Peggy Sue Dunigan
Good Read

I’m sorry you feel that way… A memoir (sort of)

By - May 13th, 2010 04:00 am
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On a rainy May day in Milwaukee author Diana Joseph waits to read from her second published book at Oconomowoc’s Books and Company. She’s completing the last leg of the promotional tour for the paperback release of  I’m Sorry You Feel That Way:The Astonishing But True Story of A Daughter, Sister, Slut, Wife, Mother, And Friend to Man & Dog. It’s quite a mouthful.

“It seemed to fit,” Joseph says of the lengthy title, “It’s probably one of the most passive-aggressive responses I can think of.”

Most of I’m sorry… was taken from the pages of Joseph’s personal journals and wrote most of the chapters “while she was living them.” In that sense, she considers the book to be more personal narrative than memoir.

With straightforward details and direct conversational statements, the narrative often makes one cringe, at other times smile and many times laugh. Joseph articulates the mundane, the unpredictability of daily life and the day-to-day dirt with stark factuality and rarely any sentiment. And yet underneath these droll musings and common themes there lies clarity and warmth.

This uncommon charm finally culminates in the latter chapters where the reader begins to appreciate the author’s unassuming life. In one titled “The Boy, Again,” Joseph talks about her son by succinctly claiming: “My thirteen years of parenting this boy can be summed up in three sentences: I adore you. What the hell do you want from me now? I’m sorry. I’m sorry. I’m sorry.” When the chapter moves forward, Joseph reflects upon a summer when she was 25 and the boy in question was four. She had become so depressed that she could barely bring herself to feed her son cheerios in the morning , and spent most of her days trolling Internet chat rooms. “I’m sorry. I’m sorry. I’m sorry,” she says to her son when he’s thirteen, thinking that these past events somehow scarred him for life.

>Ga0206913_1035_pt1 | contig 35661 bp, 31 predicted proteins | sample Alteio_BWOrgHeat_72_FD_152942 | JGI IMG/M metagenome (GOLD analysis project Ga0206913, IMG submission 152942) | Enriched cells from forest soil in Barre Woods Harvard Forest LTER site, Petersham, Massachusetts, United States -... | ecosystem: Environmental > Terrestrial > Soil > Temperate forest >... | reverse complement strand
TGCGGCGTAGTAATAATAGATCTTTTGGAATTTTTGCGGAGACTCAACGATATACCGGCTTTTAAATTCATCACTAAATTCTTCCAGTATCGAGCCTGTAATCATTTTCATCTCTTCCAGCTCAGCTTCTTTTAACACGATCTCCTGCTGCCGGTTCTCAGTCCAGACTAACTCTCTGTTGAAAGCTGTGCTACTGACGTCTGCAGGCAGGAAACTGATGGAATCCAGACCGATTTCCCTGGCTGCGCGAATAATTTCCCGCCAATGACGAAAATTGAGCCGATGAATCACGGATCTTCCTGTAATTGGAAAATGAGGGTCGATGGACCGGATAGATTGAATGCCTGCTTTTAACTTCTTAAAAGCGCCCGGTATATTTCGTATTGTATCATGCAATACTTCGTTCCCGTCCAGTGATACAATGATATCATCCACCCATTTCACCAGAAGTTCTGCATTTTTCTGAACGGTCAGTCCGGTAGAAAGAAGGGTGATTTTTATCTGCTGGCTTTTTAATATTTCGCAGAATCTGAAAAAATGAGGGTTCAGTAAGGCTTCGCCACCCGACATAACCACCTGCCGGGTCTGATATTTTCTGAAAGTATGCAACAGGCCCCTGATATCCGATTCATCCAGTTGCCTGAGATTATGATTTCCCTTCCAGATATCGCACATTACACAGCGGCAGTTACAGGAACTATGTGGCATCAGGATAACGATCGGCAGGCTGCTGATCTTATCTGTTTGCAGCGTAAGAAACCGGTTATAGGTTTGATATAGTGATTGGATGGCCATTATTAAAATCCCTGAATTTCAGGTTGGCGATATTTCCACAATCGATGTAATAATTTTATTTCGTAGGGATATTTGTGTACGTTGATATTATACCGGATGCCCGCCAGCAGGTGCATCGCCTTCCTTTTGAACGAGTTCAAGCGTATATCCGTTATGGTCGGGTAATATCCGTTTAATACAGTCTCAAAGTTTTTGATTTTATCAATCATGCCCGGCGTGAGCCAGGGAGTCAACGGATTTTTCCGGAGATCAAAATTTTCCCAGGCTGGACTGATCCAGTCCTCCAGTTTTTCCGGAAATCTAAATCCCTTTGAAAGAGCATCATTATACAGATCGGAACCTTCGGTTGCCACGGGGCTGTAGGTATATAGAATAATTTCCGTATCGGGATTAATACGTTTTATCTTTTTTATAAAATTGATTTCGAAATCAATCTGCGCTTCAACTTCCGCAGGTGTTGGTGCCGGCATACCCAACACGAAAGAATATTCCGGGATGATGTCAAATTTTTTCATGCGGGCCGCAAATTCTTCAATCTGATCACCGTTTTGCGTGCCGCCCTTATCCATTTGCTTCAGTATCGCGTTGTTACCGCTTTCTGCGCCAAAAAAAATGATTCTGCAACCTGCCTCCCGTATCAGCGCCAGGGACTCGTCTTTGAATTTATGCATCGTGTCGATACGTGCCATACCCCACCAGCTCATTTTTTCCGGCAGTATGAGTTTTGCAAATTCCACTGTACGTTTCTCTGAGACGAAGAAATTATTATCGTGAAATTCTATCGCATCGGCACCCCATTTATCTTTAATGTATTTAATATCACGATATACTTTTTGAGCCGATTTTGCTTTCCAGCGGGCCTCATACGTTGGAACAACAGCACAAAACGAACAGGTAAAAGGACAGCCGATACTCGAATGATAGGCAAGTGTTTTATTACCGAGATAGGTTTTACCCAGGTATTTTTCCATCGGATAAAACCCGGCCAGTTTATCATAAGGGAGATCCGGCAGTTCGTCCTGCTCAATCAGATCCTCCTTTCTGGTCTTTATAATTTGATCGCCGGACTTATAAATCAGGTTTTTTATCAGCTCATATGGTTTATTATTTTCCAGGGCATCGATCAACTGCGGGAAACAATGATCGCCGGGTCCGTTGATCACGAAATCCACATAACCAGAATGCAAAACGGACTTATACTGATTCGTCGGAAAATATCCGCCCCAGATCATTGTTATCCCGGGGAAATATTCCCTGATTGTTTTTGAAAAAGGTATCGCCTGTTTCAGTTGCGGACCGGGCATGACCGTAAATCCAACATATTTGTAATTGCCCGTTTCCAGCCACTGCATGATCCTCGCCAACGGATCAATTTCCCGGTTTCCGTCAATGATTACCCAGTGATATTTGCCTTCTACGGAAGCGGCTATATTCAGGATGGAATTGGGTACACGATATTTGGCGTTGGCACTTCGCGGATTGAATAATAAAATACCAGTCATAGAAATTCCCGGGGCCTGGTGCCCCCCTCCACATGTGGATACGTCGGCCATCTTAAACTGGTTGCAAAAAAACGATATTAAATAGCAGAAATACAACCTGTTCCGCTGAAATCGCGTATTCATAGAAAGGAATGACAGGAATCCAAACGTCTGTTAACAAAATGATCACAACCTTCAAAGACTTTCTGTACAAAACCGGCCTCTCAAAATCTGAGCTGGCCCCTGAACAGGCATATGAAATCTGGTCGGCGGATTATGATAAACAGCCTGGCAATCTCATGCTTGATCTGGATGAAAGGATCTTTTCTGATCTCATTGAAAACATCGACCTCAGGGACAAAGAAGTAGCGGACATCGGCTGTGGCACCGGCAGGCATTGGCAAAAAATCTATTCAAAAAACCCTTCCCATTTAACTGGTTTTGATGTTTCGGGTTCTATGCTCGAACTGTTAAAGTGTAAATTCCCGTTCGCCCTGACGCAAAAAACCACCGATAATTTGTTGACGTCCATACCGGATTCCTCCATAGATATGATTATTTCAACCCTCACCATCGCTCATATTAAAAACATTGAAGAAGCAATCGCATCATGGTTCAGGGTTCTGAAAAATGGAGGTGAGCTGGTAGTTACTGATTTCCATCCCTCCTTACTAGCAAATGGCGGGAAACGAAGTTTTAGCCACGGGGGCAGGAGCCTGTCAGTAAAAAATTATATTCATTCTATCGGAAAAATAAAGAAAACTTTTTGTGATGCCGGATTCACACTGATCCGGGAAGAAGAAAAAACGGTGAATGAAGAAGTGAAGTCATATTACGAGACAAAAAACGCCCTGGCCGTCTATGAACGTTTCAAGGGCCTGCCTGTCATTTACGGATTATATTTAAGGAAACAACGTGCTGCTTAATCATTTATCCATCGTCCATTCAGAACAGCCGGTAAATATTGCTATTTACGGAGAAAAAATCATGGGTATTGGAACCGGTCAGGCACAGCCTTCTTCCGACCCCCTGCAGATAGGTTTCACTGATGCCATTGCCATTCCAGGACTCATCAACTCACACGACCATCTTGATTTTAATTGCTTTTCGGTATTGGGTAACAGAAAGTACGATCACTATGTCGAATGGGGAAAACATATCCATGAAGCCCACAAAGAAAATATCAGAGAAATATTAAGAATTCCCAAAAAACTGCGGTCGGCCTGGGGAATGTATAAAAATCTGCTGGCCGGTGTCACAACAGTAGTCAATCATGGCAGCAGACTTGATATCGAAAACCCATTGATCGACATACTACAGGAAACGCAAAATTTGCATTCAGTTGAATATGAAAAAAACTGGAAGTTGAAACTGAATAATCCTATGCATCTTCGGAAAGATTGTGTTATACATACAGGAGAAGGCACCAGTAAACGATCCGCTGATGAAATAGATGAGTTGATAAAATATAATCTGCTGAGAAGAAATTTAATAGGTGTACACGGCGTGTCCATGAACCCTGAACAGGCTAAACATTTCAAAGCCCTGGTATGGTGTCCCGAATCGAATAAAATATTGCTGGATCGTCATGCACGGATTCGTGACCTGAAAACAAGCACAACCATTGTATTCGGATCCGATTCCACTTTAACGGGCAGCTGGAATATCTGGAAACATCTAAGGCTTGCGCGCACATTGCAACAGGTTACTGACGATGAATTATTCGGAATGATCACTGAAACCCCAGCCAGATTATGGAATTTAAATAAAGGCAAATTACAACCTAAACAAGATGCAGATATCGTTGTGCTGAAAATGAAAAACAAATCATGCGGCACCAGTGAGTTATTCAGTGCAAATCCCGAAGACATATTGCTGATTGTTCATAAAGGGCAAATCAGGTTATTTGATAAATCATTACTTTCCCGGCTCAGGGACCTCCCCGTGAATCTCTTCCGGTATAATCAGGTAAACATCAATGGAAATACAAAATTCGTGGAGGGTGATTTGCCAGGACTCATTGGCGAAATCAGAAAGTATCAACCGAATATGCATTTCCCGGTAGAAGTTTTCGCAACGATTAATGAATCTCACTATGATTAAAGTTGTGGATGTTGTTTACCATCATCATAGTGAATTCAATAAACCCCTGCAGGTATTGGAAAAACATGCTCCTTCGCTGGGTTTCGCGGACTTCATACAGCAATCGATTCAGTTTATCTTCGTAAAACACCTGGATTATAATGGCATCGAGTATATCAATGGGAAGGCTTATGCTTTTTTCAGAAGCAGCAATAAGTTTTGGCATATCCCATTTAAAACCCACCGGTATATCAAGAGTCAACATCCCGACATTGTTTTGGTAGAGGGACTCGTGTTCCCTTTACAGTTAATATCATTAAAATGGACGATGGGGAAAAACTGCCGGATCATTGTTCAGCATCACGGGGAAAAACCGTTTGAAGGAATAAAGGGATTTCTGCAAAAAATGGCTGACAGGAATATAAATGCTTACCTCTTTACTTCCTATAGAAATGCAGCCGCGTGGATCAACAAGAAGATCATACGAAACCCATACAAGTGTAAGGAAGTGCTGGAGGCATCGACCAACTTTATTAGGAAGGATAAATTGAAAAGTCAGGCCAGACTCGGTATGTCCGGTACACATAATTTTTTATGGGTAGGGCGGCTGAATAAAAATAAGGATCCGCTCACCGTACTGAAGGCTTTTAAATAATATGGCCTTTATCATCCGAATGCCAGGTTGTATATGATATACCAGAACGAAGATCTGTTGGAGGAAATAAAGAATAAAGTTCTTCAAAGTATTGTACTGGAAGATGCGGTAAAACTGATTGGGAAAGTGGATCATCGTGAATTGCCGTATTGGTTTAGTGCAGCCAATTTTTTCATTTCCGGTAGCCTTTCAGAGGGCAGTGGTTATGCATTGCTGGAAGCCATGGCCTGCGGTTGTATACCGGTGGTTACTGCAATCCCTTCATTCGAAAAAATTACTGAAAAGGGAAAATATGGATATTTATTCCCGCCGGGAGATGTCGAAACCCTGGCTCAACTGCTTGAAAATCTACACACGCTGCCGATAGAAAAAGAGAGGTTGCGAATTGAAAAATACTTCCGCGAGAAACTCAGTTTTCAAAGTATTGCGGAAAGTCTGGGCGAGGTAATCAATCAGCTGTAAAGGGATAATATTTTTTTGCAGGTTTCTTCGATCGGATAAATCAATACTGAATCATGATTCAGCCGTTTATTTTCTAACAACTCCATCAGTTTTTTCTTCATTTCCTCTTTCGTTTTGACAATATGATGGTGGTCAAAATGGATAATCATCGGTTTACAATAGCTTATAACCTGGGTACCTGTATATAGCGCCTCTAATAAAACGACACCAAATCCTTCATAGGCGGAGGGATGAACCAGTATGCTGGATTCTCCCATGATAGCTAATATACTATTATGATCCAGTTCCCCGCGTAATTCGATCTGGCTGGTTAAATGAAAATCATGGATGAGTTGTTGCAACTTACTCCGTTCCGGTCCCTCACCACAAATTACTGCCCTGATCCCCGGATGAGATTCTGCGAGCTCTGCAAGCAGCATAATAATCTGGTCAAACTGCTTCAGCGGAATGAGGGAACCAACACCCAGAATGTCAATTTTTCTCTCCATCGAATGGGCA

Life for Joseph, and everyone, happens in unforeseeable terms, unknown until they stare you in the face. This is the astonishment she unravels without apology. She and her son ( now 18 years old) both survived and they’re doing well.

The reader innately understands these survival tactics as necessary in the modern world, and saying these things with honesty opens the doors to accepting them without undue guilt. But I was curious about the family and friends who have read the book —what did they think? Joseph says that her son calmly mentioned to his mother in passing, “There were some things about your sex life I didn’t need to know.”

Diana Joseph
is the author of several books and short essays. She also teaches creative writing at Minnesota State University.

Categories: Books

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